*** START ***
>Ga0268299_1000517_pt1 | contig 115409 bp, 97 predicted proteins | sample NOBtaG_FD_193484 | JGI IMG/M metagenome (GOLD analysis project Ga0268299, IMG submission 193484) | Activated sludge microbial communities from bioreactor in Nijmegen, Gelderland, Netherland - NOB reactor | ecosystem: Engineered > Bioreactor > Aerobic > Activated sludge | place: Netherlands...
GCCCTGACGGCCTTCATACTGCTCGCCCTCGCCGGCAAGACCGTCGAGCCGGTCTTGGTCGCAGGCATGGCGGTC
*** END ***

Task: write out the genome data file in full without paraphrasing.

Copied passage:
>Ga0268299_1000517_pt1 | contig 115409 bp, 97 predicted proteins | sample NOBtaG_FD_193484 | JGI IMG/M metagenome (GOLD analysis project Ga0268299, IMG submission 193484) | Activated sludge microbial communities from bioreactor in Nijmegen, Gelderland, Netherland - NOB reactor | ecosystem: Engineered > Bioreactor > Aerobic > Activated sludge | place: Netherlands...
GCCCTGACGGCCTTCATACTGCTCGCCCTCGCCGGCAAGACCGTCGAGCCGGTCTTGGTCGCAGGCATGGCGGTC